BRIEF HISTORY OF NIGERIA’S COUNTER-NARCOTIC EFFORTS
 
The drug problem is as old as man. No society is insulated from the negative consequences of illicit drugs. Many analysts are of the opinion that apart from the genocide of Second World War, no other phenomenon has had more debilitating consequences on mankind like the pandemic drug scourge. This view is anchored on the fact that even the much dreaded HIV/AIDS which has yet defied any known cure has narcotic drugs as one of its principal causes. Besides, drugs are known to induce social vices, civil upheavals and other forms of criminalities.
 
In Nigeria however, the problem of drugs began to assume very worrisome dimensions at the end of the second world war following the return of some Nigerian soldiers from mainly, Burma, India, where they had fought. One of the negative consequences of the war was the return of the soldiers with some seeds of cannabis sativa, also known as Indian Hemp, which they in turn experimented and discovered that the illicit plant could do well in some parts of the country. With time, the cultivation of cannabis sativa began to grow and so was the trafficking and abuse of the cannabis plant.
Drug barons soon discovered that the geographical location of Nigeria, its thick population, bustling commerce, and vibrant air transportation hold so much attraction for a thriving drug business. This led to the experimentation with category ‘A’ drugs such as cocaine, heroin and other psychotropic substances; a situation that has made the country a drug trafficking/transit point. In order to address this growing problem of illicit drugs, Nigeria has remained proactive in its counter-narcotic initiatives.
 
It is on record that Nigeria flagged off its narcotic control efforts in 1935 when the Dangerous drugs Ordinance was enacted to control drug trafficking and abuse. Subsequent governments made concerted efforts to stay on top of the drug problem. In 1984, Nigeria recorded another landmark effort when the Federal Military Government promulgated the Special Tribunal (Miscellaneous Offences) Decree No. 20 of 1984 to frontally confront drug trafficking within the Nigerian shores. Section 3 (2) (K) of this Decree provided that “any person who, without lawful authority deals in, sell, smoke or inhale the drug known as cocaine or other similar drugs shall be guilty under section 6 (3) (K) of an offence and liable on conviction to suffer death sentence by firing squad. The then administration meant every section of the Decree as it soon caught up with three drug traffickers that were executed.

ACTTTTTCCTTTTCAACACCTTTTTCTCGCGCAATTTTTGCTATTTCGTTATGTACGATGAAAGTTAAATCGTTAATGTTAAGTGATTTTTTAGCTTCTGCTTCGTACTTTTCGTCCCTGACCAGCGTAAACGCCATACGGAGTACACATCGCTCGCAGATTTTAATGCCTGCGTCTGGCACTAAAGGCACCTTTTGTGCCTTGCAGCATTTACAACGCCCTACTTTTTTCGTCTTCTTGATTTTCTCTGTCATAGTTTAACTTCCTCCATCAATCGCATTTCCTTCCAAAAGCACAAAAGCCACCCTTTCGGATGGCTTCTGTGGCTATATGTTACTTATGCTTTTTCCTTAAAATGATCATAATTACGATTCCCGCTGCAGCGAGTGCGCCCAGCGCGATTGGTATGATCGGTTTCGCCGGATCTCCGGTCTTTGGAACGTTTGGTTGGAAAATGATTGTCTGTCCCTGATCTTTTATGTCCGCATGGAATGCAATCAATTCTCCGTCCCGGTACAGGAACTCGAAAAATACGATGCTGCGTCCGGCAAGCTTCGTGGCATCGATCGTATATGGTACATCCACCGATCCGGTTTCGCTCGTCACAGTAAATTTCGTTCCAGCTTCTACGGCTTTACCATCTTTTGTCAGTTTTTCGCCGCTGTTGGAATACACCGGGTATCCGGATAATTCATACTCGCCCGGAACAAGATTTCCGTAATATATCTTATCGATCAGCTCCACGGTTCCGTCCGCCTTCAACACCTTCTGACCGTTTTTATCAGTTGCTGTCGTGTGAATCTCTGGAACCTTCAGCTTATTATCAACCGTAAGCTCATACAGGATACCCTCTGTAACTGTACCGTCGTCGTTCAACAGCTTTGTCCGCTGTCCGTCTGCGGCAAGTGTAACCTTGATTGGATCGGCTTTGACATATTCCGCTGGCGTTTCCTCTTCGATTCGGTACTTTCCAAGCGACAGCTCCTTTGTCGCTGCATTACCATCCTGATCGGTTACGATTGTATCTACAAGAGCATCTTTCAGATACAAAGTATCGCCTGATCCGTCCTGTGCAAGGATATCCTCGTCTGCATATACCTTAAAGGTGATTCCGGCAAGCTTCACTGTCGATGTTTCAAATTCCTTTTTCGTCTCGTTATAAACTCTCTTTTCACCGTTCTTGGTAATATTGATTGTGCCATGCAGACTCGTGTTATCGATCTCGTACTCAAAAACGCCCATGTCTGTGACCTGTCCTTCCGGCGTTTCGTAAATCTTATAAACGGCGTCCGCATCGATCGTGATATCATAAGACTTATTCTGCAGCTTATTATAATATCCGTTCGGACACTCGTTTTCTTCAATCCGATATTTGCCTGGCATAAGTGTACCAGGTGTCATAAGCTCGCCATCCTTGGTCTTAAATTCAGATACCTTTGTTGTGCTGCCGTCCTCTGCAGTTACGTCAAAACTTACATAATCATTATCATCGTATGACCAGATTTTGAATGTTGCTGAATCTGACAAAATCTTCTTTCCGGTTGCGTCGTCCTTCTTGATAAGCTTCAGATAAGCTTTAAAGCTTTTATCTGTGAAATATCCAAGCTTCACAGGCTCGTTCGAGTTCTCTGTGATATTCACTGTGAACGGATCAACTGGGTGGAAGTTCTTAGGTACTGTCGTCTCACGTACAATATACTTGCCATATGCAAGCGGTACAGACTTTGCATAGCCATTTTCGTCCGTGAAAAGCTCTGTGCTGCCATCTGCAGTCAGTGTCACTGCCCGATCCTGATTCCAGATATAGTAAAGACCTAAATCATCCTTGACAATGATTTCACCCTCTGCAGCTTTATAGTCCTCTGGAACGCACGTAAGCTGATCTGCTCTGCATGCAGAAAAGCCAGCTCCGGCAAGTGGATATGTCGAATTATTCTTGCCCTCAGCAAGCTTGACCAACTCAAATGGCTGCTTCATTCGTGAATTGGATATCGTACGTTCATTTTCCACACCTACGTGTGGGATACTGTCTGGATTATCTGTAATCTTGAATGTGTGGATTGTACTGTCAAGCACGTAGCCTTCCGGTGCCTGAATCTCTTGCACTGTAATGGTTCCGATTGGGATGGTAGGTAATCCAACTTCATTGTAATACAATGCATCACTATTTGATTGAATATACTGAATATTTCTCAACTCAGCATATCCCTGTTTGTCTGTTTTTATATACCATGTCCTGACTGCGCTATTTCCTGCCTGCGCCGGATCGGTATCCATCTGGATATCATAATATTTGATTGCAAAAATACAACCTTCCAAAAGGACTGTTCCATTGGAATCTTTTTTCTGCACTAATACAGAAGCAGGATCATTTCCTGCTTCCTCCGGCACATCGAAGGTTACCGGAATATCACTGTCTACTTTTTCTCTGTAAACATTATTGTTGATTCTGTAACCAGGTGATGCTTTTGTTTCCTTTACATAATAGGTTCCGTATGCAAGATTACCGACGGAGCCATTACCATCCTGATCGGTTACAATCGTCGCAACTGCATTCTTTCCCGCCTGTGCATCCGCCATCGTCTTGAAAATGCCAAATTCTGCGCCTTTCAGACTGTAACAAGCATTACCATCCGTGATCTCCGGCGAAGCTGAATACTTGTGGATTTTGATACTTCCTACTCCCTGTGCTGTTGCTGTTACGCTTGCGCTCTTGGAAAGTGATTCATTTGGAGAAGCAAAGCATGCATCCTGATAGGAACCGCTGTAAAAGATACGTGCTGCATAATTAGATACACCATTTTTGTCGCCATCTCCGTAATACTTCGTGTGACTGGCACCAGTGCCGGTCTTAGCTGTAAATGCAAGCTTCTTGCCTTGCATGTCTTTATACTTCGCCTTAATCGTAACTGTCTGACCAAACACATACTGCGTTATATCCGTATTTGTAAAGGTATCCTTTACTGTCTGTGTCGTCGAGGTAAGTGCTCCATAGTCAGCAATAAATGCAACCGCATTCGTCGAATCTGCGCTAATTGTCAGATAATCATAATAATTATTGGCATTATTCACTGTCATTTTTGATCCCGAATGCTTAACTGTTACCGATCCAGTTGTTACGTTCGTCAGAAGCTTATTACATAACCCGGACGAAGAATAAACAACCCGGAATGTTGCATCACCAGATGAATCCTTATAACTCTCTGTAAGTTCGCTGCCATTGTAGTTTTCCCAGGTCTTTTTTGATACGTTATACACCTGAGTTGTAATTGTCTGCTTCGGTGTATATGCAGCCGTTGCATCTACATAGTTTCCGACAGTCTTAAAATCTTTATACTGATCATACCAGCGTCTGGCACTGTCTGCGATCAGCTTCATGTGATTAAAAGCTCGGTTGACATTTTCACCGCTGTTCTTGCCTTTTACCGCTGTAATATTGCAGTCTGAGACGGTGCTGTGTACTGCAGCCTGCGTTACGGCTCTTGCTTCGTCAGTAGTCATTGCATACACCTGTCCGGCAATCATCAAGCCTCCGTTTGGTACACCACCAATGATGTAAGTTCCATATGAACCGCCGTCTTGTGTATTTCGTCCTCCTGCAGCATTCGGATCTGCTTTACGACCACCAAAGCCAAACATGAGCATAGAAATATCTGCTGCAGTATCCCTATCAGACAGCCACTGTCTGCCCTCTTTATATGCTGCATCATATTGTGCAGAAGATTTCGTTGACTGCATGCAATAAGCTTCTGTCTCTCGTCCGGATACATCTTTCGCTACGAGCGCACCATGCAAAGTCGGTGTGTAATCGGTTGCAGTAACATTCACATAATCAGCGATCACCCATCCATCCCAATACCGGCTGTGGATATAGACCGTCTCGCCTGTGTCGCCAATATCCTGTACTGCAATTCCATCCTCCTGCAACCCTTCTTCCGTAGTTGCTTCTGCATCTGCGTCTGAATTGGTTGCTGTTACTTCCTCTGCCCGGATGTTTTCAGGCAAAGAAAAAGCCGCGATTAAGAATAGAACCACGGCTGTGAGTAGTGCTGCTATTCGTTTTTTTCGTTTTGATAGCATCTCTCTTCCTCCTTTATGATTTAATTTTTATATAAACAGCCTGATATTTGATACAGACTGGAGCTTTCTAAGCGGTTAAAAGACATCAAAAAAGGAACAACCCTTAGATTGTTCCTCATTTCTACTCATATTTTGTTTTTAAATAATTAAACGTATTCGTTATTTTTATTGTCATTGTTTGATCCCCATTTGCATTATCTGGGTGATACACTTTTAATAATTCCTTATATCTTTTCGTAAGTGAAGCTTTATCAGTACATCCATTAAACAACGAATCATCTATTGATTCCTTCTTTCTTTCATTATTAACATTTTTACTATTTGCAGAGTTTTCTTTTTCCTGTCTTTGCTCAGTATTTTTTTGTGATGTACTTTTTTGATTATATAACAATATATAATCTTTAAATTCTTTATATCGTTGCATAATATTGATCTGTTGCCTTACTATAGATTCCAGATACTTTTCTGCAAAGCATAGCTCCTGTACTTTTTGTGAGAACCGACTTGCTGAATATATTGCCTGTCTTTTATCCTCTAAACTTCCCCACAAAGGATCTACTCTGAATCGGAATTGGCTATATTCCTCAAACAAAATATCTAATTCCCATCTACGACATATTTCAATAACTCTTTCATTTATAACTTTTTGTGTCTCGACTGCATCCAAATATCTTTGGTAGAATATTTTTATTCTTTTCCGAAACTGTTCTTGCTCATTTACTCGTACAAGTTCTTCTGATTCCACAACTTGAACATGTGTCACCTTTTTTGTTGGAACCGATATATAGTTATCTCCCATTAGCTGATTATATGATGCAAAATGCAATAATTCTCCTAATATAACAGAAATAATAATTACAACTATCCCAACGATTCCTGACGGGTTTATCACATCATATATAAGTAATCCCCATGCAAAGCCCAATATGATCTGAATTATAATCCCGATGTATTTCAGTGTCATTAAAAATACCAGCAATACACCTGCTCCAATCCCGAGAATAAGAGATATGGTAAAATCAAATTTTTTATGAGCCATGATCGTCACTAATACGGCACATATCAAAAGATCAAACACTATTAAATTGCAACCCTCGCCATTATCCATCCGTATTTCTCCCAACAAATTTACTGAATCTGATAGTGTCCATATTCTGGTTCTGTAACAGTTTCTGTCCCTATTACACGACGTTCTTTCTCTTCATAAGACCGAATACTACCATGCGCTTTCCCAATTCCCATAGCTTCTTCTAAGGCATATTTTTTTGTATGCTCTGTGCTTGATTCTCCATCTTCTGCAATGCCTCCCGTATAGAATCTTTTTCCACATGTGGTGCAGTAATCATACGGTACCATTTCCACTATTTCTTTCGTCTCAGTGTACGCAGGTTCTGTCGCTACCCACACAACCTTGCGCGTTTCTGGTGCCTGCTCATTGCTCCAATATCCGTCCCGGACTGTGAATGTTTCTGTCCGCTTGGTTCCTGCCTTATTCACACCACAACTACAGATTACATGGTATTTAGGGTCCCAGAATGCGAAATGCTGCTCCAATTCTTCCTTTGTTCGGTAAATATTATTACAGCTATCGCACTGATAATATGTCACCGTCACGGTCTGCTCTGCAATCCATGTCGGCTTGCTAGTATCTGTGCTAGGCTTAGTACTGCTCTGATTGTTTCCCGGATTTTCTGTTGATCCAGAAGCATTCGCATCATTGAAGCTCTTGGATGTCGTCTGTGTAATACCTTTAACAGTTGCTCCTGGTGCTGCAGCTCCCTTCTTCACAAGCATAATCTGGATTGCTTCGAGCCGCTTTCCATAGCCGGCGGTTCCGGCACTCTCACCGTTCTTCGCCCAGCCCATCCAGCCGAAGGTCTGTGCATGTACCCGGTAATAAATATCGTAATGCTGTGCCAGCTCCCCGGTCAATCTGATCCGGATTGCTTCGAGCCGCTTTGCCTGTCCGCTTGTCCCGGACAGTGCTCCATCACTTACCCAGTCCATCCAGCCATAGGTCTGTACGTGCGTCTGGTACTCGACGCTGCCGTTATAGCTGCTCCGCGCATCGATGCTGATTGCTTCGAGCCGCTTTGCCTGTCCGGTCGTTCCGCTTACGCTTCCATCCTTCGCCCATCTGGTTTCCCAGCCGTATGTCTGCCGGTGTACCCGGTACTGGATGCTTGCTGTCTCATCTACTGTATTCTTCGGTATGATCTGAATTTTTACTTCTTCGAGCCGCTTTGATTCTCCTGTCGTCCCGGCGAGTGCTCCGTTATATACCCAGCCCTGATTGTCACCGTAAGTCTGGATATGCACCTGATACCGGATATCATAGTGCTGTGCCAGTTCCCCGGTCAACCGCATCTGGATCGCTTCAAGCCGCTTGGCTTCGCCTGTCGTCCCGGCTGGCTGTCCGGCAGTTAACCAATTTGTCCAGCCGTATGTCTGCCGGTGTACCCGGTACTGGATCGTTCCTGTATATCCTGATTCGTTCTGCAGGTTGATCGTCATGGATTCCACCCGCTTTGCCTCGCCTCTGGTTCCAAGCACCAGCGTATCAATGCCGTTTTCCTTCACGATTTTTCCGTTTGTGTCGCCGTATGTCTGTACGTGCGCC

A new thinking later emerged, regarding the way the twin scourges of drug abuse and trafficking could be controlled. This necessitated the need for amendment of the 1984 decree, described by most concerned minds as one of the fiercest in the world. It was argued that when the stake or the risk is high as the case of capital punishment, it would succeed in raising prices of the illicit substances, thus making the trade more dangerously lucrative and attractive. The succeeding government in 1989 saw reason in these arguments when it decided to amend the Decree by expunging the death penalty clause, while substituting it with imprisonment terms ranging from two years to life.
 
In view of the fact that the drug menace continued to rise in profile, decree No. 48 of 1989, now an act of parliament CAP N30 laws of the federation of Nigeria 2004, established a new body, independent of other existing law enforcement agencies in the country called the National Drug law Enforcement Agency (NDLEA). The establishment of NDLEA was Nigeria’s deliberate effort at evolving an institutional framework for the suppression of the drug cankerworm. This is also in fulfilment of the country’s international obligation, as a signatory to the 1988 UN Convention, which recommended separate bodies to lead the onslaught against the ravaging drug menace in many parts of the world.
 
Until the advent of the NDLEA, the Board of customs and Excise (now Nigeria Customs Service) and the Nigeria police were the major drug interdiction organs of government, while the Federal Welfare Department was charged with the counselling, treatment and rehabilitation of drug dependent persons. From the activities of the Agency over the years, it is evident that government made no mistake in establishing the body that has become the reference point and the leading light in global efforts against drug cultivation, trafficking and abuse.